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Godric
10-19-2010, 03:19 PM
Hello!

So I conquered Joe's Ancient Orange mead, it was a huge hit. After my successful first small batch I went ahead and brewed up 10 gallons. It about destroyed my campmates with hangovers at Pennsic this year, but they loved it.

But on to bigger and better things! Now that I've discovered this is something I can do, I'm not sure what to do next. I imagine I need to learn some more traditional brewing techniques. I've checked out some of the recipes (especially the Certified ones). They look a little advanced.

I was hoping someone would be so kind as to recommend the next step I should take. I'd love to hear any suggestions as to what I should brew next. I have access to quite a few carboys large and small so I'm fine with experimenting.

Thanks!

PitBull
10-19-2010, 04:44 PM
Hello!

So I conquered Joe's Ancient Orange mead, it was a huge hit. After my successful first small batch I went ahead and brewed up 10 gallons. It about destroyed my campmates with hangovers at Pennsic this year, but they loved it.

But on to bigger and better things! Now that I've discovered this is something I can do, I'm not sure what to do next. I imagine I need to learn some more traditional brewing techniques. I've checked out some of the recipes (especially the Certified ones). They look a little advanced.

I was hoping someone would be so kind as to recommend the next step I should take. I'd love to hear any suggestions as to what I should brew next. I have access to quite a few carboys large and small so I'm fine with experimenting.

Thanks!
Try a six gallon batch of traditional. Frement to dry and then spit into six one-gallon batches. From there you can "play and learn" to your heart's content. For example:
1) Leave one batch "as is" for comparison (providing that it's not mouth-puckering dry)
2) Back-sweenten a gallon to taste
3) Add oak to either an additional gallon of dry mead or an additional gallon of back sweetened mead, or both. There are 3 types of oak and 4 different toast levels.
4) Make a gallon of sparkling (12 oz. beer bottles)
5) Add spice(s) to a gallon
6) Etc.

There are endless possibilites and combinations. You can learn what you like best and get a lot of experince from a single six gallon batch. PLUS you get quite a variety quickly.

mmclean
10-19-2010, 05:51 PM
My first mead was a JAO.

For my second mead I made a spiced cyser. Now I am planning a blueberry and back currant mel.

My cyser didn't ferment out real smooth due to the high temps. My understanding is that traditionals will show every flaw and may take a very long time to come round. So I'm holding off until my fermentation management skills are a bit sharper.

I do want to make a traditional before next summer gets here.

Chevette Girl
10-19-2010, 10:00 PM
Congrats on getting your campmates soused!

What seems complicated about the recipes you've read? Maybe we can help you ease into it...

If nutrients and energizers confuse you, make something that includes fruit so the yeast have some nutrients available already.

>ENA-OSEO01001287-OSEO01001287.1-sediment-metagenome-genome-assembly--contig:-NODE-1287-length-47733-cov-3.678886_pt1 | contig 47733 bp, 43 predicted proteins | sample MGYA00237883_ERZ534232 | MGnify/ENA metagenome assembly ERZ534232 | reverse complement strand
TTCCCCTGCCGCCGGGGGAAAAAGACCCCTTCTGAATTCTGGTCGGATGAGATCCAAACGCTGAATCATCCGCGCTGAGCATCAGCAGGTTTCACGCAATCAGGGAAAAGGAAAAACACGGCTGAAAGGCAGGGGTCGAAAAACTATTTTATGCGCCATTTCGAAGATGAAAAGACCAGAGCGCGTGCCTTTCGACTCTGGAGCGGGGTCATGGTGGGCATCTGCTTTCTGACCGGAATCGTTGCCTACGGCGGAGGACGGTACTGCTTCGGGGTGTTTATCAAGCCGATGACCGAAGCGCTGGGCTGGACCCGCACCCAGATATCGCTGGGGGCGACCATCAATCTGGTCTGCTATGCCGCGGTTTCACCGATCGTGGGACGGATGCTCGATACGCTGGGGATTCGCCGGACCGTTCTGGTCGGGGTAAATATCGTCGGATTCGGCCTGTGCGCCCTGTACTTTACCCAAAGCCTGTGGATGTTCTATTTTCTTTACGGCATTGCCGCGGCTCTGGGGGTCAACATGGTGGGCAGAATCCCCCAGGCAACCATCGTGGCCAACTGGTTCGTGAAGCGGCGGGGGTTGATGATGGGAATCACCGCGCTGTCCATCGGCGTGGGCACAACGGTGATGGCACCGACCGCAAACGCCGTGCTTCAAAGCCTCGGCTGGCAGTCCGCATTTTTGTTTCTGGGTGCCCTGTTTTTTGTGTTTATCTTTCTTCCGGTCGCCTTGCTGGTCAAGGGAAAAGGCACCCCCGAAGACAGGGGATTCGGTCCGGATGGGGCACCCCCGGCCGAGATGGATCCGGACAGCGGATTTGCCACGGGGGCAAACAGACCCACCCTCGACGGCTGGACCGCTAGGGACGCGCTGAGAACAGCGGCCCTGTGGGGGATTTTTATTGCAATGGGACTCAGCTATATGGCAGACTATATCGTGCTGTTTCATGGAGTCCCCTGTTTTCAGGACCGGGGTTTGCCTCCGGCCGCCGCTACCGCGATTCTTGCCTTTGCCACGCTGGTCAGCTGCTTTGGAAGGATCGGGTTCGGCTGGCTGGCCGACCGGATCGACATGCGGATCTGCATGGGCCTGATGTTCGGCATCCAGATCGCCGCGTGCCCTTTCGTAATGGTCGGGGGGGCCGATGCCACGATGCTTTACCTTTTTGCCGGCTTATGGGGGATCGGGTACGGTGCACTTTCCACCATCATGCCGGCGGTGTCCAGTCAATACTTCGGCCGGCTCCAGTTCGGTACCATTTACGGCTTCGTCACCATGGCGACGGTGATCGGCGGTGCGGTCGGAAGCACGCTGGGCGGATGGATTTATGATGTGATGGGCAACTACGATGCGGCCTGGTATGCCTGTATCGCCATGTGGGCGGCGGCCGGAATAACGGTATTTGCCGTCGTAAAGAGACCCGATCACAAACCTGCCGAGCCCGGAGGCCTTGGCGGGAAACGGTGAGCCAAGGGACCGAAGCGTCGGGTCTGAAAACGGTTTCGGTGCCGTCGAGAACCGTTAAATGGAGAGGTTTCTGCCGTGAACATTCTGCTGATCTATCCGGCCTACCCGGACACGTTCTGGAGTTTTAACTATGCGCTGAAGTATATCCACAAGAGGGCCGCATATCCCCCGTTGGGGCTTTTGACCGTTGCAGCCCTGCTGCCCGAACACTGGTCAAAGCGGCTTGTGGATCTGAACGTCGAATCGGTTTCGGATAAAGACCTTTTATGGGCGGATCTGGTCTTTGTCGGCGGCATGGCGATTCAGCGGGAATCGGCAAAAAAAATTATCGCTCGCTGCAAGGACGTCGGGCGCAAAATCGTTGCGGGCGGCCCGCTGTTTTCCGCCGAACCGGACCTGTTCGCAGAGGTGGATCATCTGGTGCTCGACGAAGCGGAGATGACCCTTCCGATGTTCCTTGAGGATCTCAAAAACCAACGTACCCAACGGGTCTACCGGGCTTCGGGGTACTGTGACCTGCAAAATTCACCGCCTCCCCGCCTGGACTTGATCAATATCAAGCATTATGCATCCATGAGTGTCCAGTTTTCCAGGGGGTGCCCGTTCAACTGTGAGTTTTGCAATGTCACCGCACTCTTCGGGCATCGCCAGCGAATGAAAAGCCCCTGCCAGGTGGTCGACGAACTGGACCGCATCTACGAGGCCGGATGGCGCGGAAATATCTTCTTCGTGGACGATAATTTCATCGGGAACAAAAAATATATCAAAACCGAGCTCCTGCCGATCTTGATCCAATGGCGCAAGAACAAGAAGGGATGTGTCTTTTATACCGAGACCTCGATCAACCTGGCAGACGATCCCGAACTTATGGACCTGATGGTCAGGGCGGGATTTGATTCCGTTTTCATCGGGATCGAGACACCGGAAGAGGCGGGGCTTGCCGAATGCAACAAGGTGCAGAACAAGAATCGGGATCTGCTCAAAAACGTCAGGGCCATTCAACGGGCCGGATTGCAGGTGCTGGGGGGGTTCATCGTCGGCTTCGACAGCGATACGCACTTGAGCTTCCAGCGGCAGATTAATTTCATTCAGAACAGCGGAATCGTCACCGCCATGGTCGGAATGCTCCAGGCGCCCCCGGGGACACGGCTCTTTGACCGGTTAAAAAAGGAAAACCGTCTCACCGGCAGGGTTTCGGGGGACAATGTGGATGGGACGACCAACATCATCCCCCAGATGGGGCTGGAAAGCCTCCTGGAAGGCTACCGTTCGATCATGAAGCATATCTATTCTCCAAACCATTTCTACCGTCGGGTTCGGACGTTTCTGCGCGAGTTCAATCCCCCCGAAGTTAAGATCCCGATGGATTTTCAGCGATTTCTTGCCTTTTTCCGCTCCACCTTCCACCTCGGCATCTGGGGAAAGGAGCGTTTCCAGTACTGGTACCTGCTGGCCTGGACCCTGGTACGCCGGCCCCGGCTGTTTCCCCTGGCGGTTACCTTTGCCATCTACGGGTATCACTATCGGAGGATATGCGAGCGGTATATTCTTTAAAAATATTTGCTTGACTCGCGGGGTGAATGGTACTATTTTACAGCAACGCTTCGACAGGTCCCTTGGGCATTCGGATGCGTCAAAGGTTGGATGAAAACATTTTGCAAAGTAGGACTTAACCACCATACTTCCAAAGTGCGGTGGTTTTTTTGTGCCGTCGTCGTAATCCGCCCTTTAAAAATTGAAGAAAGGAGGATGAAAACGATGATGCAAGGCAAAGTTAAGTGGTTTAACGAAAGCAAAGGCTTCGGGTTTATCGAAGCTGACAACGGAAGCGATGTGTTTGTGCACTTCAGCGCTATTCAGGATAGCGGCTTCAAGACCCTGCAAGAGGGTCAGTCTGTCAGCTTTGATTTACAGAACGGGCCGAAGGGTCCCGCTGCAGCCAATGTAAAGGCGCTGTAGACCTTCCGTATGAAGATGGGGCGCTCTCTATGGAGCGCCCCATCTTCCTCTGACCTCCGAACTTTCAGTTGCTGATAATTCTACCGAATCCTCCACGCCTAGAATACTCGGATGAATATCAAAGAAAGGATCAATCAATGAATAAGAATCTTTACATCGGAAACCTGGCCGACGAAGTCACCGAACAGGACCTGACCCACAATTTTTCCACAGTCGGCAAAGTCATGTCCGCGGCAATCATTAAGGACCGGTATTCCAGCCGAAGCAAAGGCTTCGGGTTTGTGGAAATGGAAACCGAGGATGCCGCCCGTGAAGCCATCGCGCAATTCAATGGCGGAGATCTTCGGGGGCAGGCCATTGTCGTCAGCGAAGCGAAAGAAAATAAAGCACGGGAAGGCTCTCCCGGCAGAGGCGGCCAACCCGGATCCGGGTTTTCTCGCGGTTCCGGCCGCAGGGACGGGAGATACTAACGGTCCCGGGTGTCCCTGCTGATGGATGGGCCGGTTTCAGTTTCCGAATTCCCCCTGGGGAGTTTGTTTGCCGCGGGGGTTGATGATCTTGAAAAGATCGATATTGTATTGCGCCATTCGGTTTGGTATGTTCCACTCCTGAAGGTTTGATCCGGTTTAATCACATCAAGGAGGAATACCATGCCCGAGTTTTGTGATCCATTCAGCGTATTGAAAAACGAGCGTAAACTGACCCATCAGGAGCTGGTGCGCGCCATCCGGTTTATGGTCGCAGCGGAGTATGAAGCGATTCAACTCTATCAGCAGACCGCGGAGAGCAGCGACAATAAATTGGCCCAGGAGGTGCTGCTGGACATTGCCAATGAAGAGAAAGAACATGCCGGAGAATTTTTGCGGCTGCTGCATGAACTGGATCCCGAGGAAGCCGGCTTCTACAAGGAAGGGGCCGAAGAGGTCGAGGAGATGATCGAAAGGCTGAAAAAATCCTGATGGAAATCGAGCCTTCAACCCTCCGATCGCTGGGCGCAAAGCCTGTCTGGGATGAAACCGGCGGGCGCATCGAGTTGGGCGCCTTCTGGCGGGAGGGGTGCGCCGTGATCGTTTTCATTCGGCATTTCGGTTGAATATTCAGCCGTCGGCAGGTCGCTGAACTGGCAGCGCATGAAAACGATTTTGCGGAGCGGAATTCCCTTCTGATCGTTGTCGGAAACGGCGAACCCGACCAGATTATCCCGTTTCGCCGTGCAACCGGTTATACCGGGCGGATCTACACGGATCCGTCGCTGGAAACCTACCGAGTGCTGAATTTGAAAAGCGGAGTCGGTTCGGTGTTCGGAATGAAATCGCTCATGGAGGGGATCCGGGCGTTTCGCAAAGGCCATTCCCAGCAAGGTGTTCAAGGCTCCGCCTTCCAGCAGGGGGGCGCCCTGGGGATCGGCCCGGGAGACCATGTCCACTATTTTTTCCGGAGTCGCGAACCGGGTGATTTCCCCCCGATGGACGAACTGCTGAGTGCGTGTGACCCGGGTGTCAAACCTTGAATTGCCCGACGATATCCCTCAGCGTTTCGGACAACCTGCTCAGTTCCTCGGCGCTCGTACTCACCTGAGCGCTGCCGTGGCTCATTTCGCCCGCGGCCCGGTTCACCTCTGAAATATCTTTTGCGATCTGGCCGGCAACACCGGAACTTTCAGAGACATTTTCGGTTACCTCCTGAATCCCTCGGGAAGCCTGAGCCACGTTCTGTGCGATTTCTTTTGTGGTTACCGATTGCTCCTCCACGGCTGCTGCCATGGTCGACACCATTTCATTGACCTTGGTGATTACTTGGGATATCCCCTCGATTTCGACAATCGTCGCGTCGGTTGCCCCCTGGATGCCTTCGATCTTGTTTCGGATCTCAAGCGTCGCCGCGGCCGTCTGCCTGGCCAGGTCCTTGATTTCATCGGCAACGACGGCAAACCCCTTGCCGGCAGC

If fruit preparation scares you (perhaps it should!! it can be pretty time-consuming sometimes) try something using storebought juice or cider, just make sure it doesn't contain anything ending with sulphite or sorbate in its ingredient list.

If using pectinase is intimidating, don't worry too much, it's not the end of the world if your fruited mead is a little hazy.

If yeast selection is overwhelming, choose something that's tried and true, I'd recommend Lalvin EC-1118 or KV-1116, they're both very tolerant of newbie mistakes like I've subjected them to for years.

If honey selection is a problem, start with something basic like clover honey, or whatever you can get least expensively at your store or apiary. Or maybe start a couple batches concurrently where everything's identical except the type of honey used.

Don't worry about pH just yet, I've been making wines and meads for 6 years adding acidity up front (apparently this is old-school) with no way to test it, and most of my stuff turns out OK, I've had probably less than 5% stuck batches in over a hundred batch sample size.

If all the sanitizing confuses you, you just have to think it out a little in advance and plan how you're going to keep anything that touches your must away from anything else between the time it's sanitized and the time you use it. I'm sure you can get lots of tips in that area, I like to keep my solution in 2 large mason jars and I pour it over my implements either using the other jar or the hydrometer test tube or the bucket I'm sanitizing. Some folks keep it in a spray bottle. You'll work something out.

If you have developed "hydrometer-phobia", that's one you should probably get help with, it'll be important if you want repeatable results and don't want to risk bottle bombs. It's also nice to be able to tell your campmates exactly how soused they're gonna get...

akueck
10-20-2010, 01:08 AM
The quick cysers and pyments are a good next step. Apple and grape juices are easy to come by and open up worlds of new possibilities. Try a hippocras after that (grapes and spices), or one of the spice cysers (search Cinnful Cyser for example). After that maybe try your favorite fruit (Yo's strawberry perhaps?). Traditionals can be great but do take some extra work and I'd save those until you're experienced with nutrients, aeration, and the like.